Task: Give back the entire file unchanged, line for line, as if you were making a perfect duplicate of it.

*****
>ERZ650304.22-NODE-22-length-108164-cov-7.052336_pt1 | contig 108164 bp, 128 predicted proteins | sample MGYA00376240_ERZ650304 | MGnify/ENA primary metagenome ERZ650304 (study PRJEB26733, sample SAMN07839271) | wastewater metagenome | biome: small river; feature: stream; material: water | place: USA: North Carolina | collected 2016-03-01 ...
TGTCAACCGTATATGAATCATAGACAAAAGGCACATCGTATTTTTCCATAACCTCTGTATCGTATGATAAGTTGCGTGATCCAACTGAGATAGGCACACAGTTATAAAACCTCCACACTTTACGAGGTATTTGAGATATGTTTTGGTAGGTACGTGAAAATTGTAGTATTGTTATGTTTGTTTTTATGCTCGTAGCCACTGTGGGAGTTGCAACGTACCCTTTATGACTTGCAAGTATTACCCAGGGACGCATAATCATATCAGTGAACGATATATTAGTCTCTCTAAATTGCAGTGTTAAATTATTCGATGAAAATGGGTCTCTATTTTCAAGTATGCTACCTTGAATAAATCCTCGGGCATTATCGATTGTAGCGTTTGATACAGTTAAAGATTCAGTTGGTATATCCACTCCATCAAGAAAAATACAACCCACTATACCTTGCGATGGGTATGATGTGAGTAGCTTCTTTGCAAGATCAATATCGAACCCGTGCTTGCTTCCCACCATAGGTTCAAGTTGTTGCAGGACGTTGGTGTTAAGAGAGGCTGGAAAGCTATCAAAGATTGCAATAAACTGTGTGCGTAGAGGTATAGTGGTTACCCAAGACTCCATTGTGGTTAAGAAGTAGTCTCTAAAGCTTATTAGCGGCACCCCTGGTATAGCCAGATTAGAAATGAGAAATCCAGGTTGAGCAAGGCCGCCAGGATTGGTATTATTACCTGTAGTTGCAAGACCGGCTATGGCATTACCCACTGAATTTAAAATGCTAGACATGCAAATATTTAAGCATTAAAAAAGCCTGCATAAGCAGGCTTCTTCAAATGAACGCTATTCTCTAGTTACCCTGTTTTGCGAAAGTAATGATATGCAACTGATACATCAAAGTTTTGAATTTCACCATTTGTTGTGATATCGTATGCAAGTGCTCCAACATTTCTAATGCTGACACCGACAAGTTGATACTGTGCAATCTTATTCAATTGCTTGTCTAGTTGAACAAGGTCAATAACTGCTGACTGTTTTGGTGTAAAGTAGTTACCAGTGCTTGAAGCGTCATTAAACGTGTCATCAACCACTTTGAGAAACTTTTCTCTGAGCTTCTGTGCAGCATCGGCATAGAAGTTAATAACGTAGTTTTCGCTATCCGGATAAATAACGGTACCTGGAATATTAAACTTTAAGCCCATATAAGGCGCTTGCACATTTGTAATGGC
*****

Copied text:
>ERZ650304.22-NODE-22-length-108164-cov-7.052336_pt1 | contig 108164 bp, 128 predicted proteins | sample MGYA00376240_ERZ650304 | MGnify/ENA primary metagenome ERZ650304 (study PRJEB26733, sample SAMN07839271) | wastewater metagenome | biome: small river; feature: stream; material: water | place: USA: North Carolina | collected 2016-03-01 ...
TGTCAACCGTATATGAATCATAGACAAAAGGCACATCGTATTTTTCCATAACCTCTGTATCGTATGATAAGTTGCGTGATCCAACTGAGATAGGCACACAGTTATAAAACCTCCACACTTTACGAGGTATTTGAGATATGTTTTGGTAGGTACGTGAAAATTGTAGTATTGTTATGTTTGTTTTTATGCTCGTAGCCACTGTGGGAGTTGCAACGTACCCTTTATGACTTGCAAGTATTACCCAGGGACGCATAATCATATCAGTGAACGATATATTAGTCTCTCTAAATTGCAGTGTTAAATTATTCGATGAAAATGGGTCTCTATTTTCAAGTATGCTACCTTGAATAAATCCTCGGGCATTATCGATTGTAGCGTTTGATACAGTTAAAGATTCAGTTGGTATATCCACTCCATCAAGAAAAATACAACCCACTATACCTTGCGATGGGTATGATGTGAGTAGCTTCTTTGCAAGATCAATATCGAACCCGTGCTTGCTTCCCACCATAGGTTCAAGTTGTTGCAGGACGTTGGTGTTAAGAGAGGCTGGAAAGCTATCAAAGATTGCAATAAACTGTGTGCGTAGAGGTATAGTGGTTACCCAAGACTCCATTGTGGTTAAGAAGTAGTCTCTAAAGCTTATTAGCGGCACCCCTGGTATAGCCAGATTAGAAATGAGAAATCCAGGTTGAGCAAGGCCGCCAGGATTGGTATTATTACCTGTAGTTGCAAGACCGGCTATGGCATTACCCACTGAATTTAAAATGCTAGACATGCAAATATTTAAGCATTAAAAAAGCCTGCATAAGCAGGCTTCTTCAAATGAACGCTATTCTCTAGTTACCCTGTTTTGCGAAAGTAATGATATGCAACTGATACATCAAAGTTTTGAATTTCACCATTTGTTGTGATATCGTATGCAAGTGCTCCAACATTTCTAATGCTGACACCGACAAGTTGATACTGTGCAATCTTATTCAATTGCTTGTCTAGTTGAACAAGGTCAATAACTGCTGACTGTTTTGGTGTAAAGTAGTTACCAGTGCTTGAAGCGTCATTAAACGTGTCATCAACCACTTTGAGAAACTTTTCTCTGAGCTTCTGTGCAGCATCGGCATAGAAGTTAATAACGTAGTTTTCGCTATCCGGATAAATAACGGTACCTGGAATATTAAACTTTAAGCCCATATAAGGCGCTTGCACATTTGTAATGGC